• the name of the variable whose value to search for

Make it work with:

  • a value to search for as first argument
  • the array elements as the remaining elements

Like this:

is_in_array() {
    local seeking=$1
    shift

    for element; do
        if [[ $element == "$seeking" ]]; then
            return
        fi
    done
    return 1
}

This will make the calls slightly longer:

is_in_array "$package_manager" "${rpm_equivalents[@]}"

But I think it's much easier to understand the code, and this also resolve the shellcheck issues.

Avoid flag variables when possible

Flag variables, that are set during a loop and then acted on later are error prone. For example they might get accidentally overwritten, or not acted on at all. For example the result variable in this code:

local result=1
for element in "${!array}"; do
    if [[ $element == "$seeking" ]]; then
        result=0
        break
    fi
done
return $result

You can avoid the flag variable by acting immediately:

for element in "${!array}"; do
    if [[ $element == "$seeking" ]]; then
        return 0
    fi
done
return 1

Although I wrote an explicit return 0, a simple return would be equivalent.

Use pipes instead of storing command outputs for one-time use

The network_listening_processes and network_listening_processes_with_path variables store the output of commands, and they are used only once per execution path. You could make them functions, call them when they are needed, and pipe the result for further processing:

network_listening_processes() {
  lsof -Pnl +M -i | 
    awk 'NR > 1 && !seen[$1]++'
)

network_listening_processes_with_path() {
    network_listening_processes | while read -r a pid b; do
        printf "%s %s %s %s\n" "$a" "'$(realpath -m /proc/"$pid"/exe)'" "$pid" "$b"
    done
)

if "${ignore_whitelist}" && "${ignore_package_manager}"; then
    network_listening_processes_with_path | column -t
    exit
fi

# ...

network_listening_processes_with_path | while IFS= read -r line; do
    # ...
done | column -t

Read pair of variables from lines

Instead of:

while IFS= read -r line; do
    programname=$(awk '{print $1}' <<< "${line}")
    path=$(awk '{print $2}' <<< "${line}")
    # ...
done

You can read pair of variables without additional awk processes for every line of input, like this:

while read -r programname path rest; do
    # ...
done

read can read multiple values separated by whitespace, and stores all excess values in the last variable (here rest).

Unhelpful error message

In this code:

if is_in_array "$package_manager" "${dpkg_equivalents[@]}" && dpkg --version &>/dev/null; then
    package_manager="dpkg"
elif is_in_array "$package_manager" "${rpm_equivalents[@]}" && rpm --version &>/dev/null; then
    package_manager="rpm"
else
    fatal "No supported package manager found! Try specifying one with -p --package-manager"
fi

It seems to me that the error message is not helpful. When a package manager is not specified, the if-else chain will try to use dpkg or rpm if possible. If not possible, then I don't see what value a user could possibly set that will not result in the failure.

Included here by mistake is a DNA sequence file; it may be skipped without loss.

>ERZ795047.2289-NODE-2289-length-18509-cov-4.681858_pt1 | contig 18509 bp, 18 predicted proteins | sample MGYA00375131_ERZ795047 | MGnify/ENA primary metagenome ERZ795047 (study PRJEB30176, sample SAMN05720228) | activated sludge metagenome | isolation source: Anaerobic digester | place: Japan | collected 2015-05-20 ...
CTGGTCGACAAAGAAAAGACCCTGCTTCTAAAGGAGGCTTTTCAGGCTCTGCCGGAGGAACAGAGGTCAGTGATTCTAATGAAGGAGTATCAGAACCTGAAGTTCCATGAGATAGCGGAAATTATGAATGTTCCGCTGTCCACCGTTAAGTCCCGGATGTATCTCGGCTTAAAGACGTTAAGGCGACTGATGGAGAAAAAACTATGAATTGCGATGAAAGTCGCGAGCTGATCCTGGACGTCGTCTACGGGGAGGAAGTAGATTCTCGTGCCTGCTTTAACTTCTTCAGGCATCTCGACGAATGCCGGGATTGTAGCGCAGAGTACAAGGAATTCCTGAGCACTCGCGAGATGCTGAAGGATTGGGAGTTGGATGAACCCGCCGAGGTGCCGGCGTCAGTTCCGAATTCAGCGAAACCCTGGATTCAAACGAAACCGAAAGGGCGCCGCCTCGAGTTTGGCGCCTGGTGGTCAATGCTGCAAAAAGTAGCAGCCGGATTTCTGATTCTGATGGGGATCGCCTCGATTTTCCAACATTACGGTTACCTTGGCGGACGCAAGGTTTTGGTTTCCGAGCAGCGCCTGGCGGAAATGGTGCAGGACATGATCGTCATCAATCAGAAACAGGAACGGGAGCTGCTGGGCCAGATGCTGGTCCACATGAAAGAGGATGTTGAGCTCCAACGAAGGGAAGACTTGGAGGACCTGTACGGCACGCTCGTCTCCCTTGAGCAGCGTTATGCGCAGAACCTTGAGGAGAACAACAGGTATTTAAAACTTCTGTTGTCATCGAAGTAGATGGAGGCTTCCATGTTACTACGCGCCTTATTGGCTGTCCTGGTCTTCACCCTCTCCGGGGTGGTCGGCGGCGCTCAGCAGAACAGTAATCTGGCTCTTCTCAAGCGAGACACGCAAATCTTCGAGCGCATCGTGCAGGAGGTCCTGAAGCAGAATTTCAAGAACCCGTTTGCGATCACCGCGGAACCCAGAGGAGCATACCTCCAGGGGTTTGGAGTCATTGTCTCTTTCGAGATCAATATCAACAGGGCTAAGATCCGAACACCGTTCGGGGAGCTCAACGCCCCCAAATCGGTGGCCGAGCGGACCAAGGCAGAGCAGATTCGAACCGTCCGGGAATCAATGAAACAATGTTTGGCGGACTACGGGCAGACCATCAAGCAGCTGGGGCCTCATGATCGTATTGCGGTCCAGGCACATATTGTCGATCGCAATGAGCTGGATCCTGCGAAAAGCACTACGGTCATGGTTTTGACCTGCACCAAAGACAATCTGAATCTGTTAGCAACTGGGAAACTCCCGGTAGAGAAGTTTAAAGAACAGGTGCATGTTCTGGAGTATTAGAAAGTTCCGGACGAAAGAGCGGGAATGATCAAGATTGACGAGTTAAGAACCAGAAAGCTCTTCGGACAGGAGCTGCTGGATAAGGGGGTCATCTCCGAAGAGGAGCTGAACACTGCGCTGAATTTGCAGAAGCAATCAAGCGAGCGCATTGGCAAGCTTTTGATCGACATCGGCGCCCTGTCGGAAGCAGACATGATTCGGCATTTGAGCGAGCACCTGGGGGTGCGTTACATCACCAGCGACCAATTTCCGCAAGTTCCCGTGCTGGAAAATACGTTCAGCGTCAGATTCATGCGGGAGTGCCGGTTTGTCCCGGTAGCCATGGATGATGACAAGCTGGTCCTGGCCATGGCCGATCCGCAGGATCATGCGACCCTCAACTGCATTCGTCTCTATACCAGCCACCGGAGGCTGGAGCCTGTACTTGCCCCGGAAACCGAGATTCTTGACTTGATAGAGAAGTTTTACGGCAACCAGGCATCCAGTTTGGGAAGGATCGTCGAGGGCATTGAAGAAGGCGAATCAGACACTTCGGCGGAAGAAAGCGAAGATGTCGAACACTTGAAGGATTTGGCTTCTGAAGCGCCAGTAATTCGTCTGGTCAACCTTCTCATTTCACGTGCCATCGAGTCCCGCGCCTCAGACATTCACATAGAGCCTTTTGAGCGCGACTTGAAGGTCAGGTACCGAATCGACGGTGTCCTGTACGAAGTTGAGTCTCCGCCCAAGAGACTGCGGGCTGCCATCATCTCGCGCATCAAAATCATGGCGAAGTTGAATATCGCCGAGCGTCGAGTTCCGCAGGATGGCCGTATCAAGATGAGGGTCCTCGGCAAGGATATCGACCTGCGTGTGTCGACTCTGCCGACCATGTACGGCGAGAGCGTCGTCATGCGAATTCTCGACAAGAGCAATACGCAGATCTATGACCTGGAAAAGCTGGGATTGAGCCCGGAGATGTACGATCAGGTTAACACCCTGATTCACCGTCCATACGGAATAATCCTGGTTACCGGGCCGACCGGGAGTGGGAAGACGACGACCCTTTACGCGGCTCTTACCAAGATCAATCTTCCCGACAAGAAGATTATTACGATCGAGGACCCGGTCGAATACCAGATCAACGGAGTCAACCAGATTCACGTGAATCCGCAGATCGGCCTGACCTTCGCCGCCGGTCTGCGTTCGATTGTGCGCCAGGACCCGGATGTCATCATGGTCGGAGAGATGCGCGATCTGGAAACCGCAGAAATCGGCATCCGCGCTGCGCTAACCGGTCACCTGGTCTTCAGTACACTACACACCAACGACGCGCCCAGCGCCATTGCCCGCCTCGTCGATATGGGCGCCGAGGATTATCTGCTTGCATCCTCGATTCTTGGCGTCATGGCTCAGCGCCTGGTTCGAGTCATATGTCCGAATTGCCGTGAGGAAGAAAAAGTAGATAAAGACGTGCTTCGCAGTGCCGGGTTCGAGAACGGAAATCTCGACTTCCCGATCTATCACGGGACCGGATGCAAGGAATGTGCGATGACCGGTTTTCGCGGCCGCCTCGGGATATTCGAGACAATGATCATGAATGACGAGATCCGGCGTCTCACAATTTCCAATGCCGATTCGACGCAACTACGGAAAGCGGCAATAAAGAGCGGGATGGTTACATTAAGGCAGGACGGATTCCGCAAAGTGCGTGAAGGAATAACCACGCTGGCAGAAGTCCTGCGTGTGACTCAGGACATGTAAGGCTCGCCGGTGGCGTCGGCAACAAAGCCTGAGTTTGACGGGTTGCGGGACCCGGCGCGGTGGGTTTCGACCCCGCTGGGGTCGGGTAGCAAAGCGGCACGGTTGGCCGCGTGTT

I think you need to rethink the logic of this validation, and either tell the user that their system is not supported (and why), or make the message more specific to be helpful.

Use consistent style

Some functions are using modern style, for example fatal() { ... }, while others use old style, for example function is_in_array { ... }. Use consistently modern style.

Avoid redundant return 0

The return 0 at the end of this function is unnecessary, you can simply drop it:

function is_empty_array {
    local array="$1[@]"
    for element in "${!array}"; do
        return 1
    done
    return 0
}

awk tips

Instead of:

awk 'NR>1 && !seen[$1]++ { print }' 

I suggest:

awk 'NR > 1 && !seen[$1]++'

print is the default action to do when the filter is true, that's why it can be dropped. And it's easier to read when there are spaces around the operator in NR>1.

Why the hacky readarray now?

The previous iteration of your code already used readarray, under the same Bash 3.2+ requirements. So I'm puzzled why bring in a hacky implementation now...

\$\endgroup\$
3
  • \$\begingroup\$ In the v1 review, I suggested using parameter substitution to choose between the two sets of functions. I agree that it has potential to interrupt the reader, but OTOH it scales well and IMO it's less intrusive than code that's mostly cases to choose the implementation to use. \$\endgroup\$ Aug 29, 2022 at 8:44
  • \$\begingroup\$ I think readability and simplicity in this use case are more important than scalability. \$\endgroup\$
    – janos
    Aug 29, 2022 at 9:20
  • \$\begingroup\$ I meant scalability in terms of number of functions and of package managers, rather than number of processes; I should have been clearer about that. Nevertheless, your suggestion of using a variable for each function is a good one, and arguably better. Possibly an associative-array variable if we need many such functions. \$\endgroup\$ Aug 29, 2022 at 9:26